BATNA in Negotiation with Example

BATNA Refers to the Alternatives each Party has in a Negotiation Process that would avoid moving their Acceptance limit beyond a certain point.

  • These alternatives are outside the Negotiation and particular to each Party.

 

It is the Limit, each Party has, due to their Access to a Real and Viable Alternative.

  • An Alternative to the Product or Price that is being Negotiated.

 

Its name is an acronym for Best Alternative To a Negotiated Agreement.

 

BATNA Example

 

Imagine that you want to buy a New Car.

Your friend has offered you his, for $5,000.

 

However, you want to see what is in the Market.

 

One day, you find a Dealer that offers a nice car for $6,000.

  • A car of Quality and Age similar to that of your friend.

 

You then Start Negotiating with the Dealer about the Price.

 

As you may imagine, the Maximum Price you will be willing to Pay is $5,000.

  • That is your BATNA.

ZOPA in Negotiation with Example

The ZOPA is the Range of Prices where Two Parties can Reach an Agreement.

  • What Positions can result in an Agreement.

 

The ZOPA is located between the BATNAs of both Parties.

 

Its name is an acronym for Zone Of Possible Agreement.

 

ZOPA Example

 

Following with the Previous example:

The Dealer has another Client that is willing to pay $4,000 for that car.

 

That is his BATNA.

  • A Price he can immediately obtain and is acceptable for him.

 

The ZOPA of this Negotiation is between $5,000 (your BATNA) and those $4,000.

  • The two of you can come to an Agreement in this Price Range.

BATNA and ZOPA Model

 

Before looking at more examples, we want to give you some Tips on How to identify BATNAs.

  • Since they are the References that best define a Negotiation Process.

How do you identify a BATNA?

Study the Alternatives that each Party has.

  • Real Alternatives that can be adopted without any problem.

 

Try to find Substitute Solutions for each Party and How much they Cost.

  • Different types of Solutions, ordered by Cost and Feasibility.

 

Define what you (or the other Party) would do if the Negotiation failed.

  • What would each Party do? How much would it cost?

 

Request the other Party for Proof of its Alternative Solutions.

  • This will push it to uncover its BATNA (if it is Real).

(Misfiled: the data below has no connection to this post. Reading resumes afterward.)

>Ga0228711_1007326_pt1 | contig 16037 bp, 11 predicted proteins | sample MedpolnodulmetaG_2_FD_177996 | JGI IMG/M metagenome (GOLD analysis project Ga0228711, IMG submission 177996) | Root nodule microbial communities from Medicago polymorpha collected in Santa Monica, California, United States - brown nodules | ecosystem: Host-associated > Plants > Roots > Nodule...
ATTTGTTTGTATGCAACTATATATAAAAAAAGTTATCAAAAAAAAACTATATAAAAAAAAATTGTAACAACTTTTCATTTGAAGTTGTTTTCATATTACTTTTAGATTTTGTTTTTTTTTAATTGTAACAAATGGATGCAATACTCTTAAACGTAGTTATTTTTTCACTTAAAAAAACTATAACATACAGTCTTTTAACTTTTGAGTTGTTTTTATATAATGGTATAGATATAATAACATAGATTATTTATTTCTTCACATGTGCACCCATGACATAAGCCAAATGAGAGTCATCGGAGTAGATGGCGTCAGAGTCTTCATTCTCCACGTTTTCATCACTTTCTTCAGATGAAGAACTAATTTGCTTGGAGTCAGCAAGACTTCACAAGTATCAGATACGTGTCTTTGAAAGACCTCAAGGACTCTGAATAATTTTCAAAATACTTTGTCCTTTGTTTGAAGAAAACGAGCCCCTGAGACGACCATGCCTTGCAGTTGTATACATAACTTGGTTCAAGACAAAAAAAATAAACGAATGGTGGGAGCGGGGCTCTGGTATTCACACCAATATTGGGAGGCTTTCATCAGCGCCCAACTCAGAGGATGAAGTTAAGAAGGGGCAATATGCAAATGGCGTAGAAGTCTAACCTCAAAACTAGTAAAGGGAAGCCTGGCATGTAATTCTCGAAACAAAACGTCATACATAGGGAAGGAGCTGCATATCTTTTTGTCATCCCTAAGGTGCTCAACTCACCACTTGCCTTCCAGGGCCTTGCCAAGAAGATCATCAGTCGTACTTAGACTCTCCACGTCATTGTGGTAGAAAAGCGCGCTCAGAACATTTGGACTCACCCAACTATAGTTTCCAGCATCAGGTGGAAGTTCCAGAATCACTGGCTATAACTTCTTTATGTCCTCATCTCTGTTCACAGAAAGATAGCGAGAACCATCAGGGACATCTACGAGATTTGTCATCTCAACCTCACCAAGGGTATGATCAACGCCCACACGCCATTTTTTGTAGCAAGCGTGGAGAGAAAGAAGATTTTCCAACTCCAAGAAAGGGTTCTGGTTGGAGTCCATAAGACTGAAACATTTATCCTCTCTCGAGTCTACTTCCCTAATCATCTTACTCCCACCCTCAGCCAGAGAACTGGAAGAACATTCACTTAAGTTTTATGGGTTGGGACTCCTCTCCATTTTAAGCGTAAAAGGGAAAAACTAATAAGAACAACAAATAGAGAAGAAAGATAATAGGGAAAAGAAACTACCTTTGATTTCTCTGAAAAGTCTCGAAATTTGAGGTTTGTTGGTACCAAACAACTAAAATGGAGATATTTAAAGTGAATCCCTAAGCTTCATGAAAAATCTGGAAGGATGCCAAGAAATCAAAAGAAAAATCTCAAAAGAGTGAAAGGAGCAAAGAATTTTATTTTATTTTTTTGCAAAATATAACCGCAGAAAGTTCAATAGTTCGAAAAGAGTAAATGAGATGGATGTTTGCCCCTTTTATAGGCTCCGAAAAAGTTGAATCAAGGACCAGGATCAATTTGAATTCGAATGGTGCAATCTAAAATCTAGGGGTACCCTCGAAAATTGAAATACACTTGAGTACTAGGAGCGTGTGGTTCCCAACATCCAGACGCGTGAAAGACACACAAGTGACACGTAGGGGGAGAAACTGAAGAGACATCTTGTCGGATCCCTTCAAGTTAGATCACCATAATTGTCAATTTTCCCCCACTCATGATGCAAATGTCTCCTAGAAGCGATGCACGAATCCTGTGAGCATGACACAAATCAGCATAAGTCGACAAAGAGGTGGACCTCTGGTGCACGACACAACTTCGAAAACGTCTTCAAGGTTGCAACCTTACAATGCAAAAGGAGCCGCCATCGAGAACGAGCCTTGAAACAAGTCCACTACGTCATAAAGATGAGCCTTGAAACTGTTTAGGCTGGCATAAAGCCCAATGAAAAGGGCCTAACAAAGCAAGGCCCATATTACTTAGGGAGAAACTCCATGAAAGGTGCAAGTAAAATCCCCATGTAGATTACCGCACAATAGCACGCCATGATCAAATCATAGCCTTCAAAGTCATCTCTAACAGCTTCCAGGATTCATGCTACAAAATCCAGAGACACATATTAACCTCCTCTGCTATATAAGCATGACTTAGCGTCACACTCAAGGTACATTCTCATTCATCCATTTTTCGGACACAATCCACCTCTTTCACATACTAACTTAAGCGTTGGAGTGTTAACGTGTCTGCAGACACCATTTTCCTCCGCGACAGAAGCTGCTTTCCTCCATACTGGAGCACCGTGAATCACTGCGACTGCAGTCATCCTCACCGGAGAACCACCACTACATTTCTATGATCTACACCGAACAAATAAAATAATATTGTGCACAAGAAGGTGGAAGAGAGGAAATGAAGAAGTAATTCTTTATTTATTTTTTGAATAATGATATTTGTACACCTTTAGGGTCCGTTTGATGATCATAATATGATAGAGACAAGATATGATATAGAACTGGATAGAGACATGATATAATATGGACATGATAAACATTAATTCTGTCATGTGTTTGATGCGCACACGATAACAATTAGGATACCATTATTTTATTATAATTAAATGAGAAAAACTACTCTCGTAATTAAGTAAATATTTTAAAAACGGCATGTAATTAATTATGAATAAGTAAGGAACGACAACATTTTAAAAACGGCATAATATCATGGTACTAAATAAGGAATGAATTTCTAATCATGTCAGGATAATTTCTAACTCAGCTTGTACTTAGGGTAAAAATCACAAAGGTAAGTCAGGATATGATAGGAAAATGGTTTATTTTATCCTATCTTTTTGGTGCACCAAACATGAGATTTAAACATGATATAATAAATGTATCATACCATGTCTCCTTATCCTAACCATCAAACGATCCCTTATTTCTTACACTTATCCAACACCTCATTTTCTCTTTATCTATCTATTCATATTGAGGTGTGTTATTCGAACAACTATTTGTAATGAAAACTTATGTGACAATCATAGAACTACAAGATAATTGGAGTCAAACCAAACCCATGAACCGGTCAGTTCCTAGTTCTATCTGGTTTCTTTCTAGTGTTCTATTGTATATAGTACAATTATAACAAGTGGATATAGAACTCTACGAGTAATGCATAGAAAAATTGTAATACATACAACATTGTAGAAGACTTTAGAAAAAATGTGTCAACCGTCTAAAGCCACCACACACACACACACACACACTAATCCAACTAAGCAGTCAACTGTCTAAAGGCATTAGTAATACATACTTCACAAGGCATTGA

The best way to understand what BATNA and ZOPA are, and Why they are useful, is by sharing some examples with you:

BATNA and ZOPA Examples

There are hundreds of different Business Situations in which BATNA and ZOPA can be used.

  • That is why we have chosen 2 day to day examples.

 

Because, perhaps, you have experience one of these two Situations.

 

Let’s begin:

Negotiating a Salary Increase - BATNA and ZOPA example

 

Imagine that you want to Negotiate a Salary Increase (we all do).

 

The First thing you should do is to find your BATNA.

  • As well as the BATNA of your Employer.

 

Your BATNA would be:

The Salary that other Company offers you

  • Which is higher than your current one.

 

You wouldn’t accept a Salary lower than your BATNA.

  • Otherwise, you would move to the other Company.

 

Your Employer BATNA is:

The Salary that a New Employee with your same Experience would accept.

 

Once you find them out, you will be able to identify your ZOPA.

  • The Range of Salaries that you two would accept.

 

Let’s see it graphically:

BATNA and ZOPA of a Salary Increase Negotiation.

Negotiating the Rent - BATNA and ZOPA example

 

Now, we’ll imagine that you are thinking about moving to a bigger house.

  • You are about to have your second child, and you want a bigger house.

 

However, your current house is fine, and you have a lease for an additional year.

 

This is your BATNA:

Staying in your current home for one additional year.

 

One day, you find an interesting House that meets all your Requirements.

  • It is bigger, it is well located, it is close to a nice school, etc.

 

The New Landlord whose house you are interested in, has more Clients interested.

 

That is the BATNA of the New Landlord:

The Rent other Interested tenants are willing to pay.

 

Let’s see it graphically:

BATNA and ZOPA of a Rent Negotiation.

Summarizing

BATNA Refers to the Alternatives each Party has in a Negotiation Process that would avoid moving their Acceptance limit beyond a certain point.

  • It is the Limit, each Party has, due to their Access to a Real and Viable Alternative.

 

The ZOPA is the Range of Prices where Two Parties can Reach an Agreement.

  • The ZOPA is located between the BATNAs of both Parties.

 

How to identify a BATNA:

  • Study the Alternatives that each Party has.
  • Try to find Substitute Solutions for each Party and How much they Cost.
  • Define what you (or other Party) would do if the Negotiation failed.
  • Request the other Party for Proof of its Alternative Solutions.

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